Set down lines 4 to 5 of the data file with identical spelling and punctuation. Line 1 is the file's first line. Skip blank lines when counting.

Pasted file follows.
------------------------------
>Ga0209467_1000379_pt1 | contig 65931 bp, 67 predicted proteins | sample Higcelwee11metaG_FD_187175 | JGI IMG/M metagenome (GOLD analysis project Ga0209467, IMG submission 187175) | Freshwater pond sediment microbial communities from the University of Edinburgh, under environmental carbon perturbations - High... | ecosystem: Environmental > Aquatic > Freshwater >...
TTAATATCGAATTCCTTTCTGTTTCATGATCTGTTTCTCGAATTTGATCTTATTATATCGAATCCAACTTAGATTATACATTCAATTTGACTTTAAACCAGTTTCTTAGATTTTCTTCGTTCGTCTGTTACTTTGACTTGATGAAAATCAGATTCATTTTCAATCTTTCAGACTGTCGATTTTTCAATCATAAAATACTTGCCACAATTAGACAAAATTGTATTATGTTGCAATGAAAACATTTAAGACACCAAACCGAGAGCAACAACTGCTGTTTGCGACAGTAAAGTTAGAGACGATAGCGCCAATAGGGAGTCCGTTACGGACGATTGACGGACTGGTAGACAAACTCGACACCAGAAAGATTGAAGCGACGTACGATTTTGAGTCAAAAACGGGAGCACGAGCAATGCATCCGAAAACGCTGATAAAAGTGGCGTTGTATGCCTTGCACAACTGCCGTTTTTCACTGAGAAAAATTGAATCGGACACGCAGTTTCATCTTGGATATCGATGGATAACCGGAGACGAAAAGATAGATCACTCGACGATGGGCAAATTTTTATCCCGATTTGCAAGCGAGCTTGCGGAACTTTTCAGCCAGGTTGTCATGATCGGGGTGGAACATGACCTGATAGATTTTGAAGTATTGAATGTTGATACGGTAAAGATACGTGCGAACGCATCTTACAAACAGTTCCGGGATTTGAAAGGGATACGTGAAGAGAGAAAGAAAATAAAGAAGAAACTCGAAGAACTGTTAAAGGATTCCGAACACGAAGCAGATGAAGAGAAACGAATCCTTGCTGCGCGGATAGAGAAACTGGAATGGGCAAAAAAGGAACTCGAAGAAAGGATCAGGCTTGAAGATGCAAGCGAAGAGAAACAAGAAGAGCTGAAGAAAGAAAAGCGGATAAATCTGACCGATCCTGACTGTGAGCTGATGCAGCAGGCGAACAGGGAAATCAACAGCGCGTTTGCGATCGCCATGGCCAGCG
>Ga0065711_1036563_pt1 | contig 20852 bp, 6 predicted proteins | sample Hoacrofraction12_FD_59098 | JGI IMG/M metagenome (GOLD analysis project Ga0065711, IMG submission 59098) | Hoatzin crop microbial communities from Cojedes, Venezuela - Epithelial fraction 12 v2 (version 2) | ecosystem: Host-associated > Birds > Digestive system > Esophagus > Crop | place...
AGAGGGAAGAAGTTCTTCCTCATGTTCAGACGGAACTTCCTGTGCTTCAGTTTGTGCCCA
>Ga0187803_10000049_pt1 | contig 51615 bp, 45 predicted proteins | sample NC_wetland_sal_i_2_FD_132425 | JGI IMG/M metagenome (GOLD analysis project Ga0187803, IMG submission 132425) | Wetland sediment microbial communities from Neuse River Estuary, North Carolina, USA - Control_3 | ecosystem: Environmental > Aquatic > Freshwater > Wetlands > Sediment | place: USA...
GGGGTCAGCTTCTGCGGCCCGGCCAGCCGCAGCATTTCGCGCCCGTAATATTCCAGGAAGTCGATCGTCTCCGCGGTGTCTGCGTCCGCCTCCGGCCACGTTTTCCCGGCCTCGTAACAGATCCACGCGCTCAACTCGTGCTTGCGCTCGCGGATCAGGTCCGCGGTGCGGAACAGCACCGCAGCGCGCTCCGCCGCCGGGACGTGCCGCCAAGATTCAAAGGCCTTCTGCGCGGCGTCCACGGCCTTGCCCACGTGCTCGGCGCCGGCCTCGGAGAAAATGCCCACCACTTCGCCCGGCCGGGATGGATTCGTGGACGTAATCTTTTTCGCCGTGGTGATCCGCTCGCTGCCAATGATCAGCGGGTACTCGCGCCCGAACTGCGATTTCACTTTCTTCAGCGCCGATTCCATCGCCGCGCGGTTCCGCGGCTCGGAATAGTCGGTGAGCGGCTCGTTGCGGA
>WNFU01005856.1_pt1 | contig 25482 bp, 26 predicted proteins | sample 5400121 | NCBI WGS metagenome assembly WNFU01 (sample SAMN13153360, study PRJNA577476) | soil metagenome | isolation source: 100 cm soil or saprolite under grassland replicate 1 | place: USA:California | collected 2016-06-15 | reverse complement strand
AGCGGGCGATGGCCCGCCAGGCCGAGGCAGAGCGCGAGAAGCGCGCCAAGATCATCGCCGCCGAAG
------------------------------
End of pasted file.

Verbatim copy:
AGAGGGAAGAAGTTCTTCCTCATGTTCAGACGGAACTTCCTGTGCTTCAGTTTGTGCCCA
>Ga0187803_10000049_pt1 | contig 51615 bp, 45 predicted proteins | sample NC_wetland_sal_i_2_FD_132425 | JGI IMG/M metagenome (GOLD analysis project Ga0187803, IMG submission 132425) | Wetland sediment microbial communities from Neuse River Estuary, North Carolina, USA - Control_3 | ecosystem: Environmental > Aquatic > Freshwater > Wetlands > Sediment | place: USA...